I am a student of history. In the area of my shop in Massachusetts, from the 1600s until about 1920, there were many local and even neighborhood pottery shops and producers. I have seen many of the wares produced in that era. Mass production ended that trade.
For many of the shops, up until the 1870s, the shops were run by multi taskers; that is, the potter may have been a farmer and to keep warm in the winter, he made pottery next to a red hot kiln. Some of the potters were lawyers. Some were other tradesmen. It really varied.
Their workmanship varied with the potter. Some produced very plain wares; for instance a tankard or cup was a straight cylinder with a very rough curved handle. These were the workmen. Some were artisans and did their best to use decorative techniques such as slip trailing and rough colors when they could find them.
I was a civil engineer and am now retired. Several parts of a CE's required knowledge include surveying and soil engineering (geotechnical engineering).
In my surveying experience, in analyzing various properties at the registry of deeds and the land court, I encountered colonial deeds and plans of a few potteries which had been conveyed. It was interesting to read the list of items in the conveyances; 2 potters wheels, clay, wares, kiln, fuel etc. Peaked my interest. These were real people.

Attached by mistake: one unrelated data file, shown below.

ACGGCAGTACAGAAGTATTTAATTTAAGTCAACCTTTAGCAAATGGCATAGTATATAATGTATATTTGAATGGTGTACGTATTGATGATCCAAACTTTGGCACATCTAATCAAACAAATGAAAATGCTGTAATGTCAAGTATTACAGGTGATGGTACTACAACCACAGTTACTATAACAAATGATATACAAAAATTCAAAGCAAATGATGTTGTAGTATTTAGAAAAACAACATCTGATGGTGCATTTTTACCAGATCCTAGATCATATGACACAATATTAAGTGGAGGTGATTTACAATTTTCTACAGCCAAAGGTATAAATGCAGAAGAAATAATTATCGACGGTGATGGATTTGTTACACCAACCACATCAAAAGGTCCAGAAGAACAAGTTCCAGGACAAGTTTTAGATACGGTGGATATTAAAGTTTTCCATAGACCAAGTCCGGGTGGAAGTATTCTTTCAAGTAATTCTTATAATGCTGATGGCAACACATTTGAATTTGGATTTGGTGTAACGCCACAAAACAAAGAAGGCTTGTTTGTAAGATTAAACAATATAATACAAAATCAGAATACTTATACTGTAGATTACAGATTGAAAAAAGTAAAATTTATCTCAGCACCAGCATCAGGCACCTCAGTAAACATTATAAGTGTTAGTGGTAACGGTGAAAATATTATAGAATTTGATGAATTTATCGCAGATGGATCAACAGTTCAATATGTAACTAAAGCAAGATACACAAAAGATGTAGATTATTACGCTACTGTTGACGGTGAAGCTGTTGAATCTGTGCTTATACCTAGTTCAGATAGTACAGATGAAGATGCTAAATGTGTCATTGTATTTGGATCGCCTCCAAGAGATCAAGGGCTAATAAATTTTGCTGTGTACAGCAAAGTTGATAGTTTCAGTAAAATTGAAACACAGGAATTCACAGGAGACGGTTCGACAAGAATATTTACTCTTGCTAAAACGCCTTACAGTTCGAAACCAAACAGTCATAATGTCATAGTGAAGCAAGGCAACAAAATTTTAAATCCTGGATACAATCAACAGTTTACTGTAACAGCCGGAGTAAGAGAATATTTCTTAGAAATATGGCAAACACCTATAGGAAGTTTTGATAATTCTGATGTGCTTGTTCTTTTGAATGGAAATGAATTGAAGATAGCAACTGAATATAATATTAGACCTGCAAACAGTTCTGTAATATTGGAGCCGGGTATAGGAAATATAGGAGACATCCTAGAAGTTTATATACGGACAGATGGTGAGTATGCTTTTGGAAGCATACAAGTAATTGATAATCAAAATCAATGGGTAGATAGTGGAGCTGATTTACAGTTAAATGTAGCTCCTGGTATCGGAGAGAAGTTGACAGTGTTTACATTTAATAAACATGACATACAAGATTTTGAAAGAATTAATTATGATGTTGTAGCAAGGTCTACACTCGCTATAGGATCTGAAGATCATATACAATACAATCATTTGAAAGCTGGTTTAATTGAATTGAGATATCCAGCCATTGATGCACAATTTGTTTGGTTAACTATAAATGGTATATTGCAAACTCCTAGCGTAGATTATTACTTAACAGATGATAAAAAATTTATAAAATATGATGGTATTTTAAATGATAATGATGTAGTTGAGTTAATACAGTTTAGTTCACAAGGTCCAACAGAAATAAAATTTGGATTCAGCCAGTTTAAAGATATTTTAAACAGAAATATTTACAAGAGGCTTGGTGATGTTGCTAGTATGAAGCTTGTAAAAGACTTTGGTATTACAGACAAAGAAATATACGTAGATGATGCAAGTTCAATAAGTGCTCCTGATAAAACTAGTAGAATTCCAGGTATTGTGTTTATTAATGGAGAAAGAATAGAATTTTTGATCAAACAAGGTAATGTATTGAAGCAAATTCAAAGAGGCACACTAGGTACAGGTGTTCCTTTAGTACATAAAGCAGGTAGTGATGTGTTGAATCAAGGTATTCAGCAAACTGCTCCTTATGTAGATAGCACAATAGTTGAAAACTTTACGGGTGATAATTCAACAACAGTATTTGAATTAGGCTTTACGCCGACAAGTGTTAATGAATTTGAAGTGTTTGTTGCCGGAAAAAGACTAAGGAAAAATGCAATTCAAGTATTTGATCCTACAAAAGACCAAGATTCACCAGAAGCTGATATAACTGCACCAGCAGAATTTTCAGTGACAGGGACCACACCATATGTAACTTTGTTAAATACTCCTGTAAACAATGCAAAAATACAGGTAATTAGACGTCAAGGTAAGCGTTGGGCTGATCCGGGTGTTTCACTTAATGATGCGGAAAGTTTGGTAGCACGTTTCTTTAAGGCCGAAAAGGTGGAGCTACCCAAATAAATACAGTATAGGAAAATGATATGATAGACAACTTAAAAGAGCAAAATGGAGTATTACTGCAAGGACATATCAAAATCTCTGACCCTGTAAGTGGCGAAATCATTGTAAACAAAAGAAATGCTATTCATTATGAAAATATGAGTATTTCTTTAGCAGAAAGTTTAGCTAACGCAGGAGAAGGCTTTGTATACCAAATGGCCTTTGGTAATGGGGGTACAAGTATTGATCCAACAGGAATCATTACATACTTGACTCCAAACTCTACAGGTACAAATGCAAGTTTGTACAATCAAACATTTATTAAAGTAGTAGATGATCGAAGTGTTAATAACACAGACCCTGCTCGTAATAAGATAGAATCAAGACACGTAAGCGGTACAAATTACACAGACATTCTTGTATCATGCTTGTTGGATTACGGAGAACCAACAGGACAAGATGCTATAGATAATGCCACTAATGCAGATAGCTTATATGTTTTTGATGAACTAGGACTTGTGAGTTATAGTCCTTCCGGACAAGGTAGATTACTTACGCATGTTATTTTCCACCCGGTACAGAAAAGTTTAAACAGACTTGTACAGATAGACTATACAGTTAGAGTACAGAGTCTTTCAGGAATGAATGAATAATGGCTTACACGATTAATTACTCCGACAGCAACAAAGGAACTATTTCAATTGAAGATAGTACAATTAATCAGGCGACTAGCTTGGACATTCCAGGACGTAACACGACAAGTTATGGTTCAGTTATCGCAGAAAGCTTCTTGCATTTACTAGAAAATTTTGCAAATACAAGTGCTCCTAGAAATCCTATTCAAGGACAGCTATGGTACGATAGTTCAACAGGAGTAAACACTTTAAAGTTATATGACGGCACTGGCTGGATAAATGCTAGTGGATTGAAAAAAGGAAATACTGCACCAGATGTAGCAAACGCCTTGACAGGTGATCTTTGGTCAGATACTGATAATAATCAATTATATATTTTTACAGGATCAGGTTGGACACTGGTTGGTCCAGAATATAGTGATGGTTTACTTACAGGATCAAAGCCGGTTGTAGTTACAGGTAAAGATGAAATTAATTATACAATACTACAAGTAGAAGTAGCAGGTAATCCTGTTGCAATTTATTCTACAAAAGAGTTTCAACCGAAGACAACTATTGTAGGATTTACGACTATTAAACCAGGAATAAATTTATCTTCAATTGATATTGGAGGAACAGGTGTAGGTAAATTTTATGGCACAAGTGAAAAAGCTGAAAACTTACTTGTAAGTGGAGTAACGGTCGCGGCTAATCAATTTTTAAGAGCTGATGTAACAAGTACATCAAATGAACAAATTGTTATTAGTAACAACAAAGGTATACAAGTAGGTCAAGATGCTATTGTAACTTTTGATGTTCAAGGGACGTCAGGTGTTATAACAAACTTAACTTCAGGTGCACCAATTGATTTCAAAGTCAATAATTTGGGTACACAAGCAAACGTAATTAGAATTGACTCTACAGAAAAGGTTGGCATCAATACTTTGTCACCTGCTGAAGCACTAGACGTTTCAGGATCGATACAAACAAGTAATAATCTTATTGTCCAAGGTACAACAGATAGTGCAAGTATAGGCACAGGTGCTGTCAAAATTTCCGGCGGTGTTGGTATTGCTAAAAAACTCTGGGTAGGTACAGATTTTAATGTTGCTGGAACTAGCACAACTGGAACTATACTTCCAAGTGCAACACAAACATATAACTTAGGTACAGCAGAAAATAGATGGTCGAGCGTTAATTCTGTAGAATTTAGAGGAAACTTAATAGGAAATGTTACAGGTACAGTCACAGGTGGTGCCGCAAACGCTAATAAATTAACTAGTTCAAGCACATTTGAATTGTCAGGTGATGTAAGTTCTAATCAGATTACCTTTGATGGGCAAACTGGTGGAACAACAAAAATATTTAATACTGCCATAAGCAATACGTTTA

As a geotechnical engineer, in New England, you WILL know clay. I used to know where to find clay in this area but, with advancing development, all of those areas are families back yards or parking lots.
I would like my attitude towards pottery to be the artisans approach slanted toward the workman approach. But, in this era, one must be artistic and creative to get attention. I have some ability at art and try to produce useful ware that has a style. I'll never stop searching for the style, but, in the back of my mind, the work of those potters from past ages is remembered.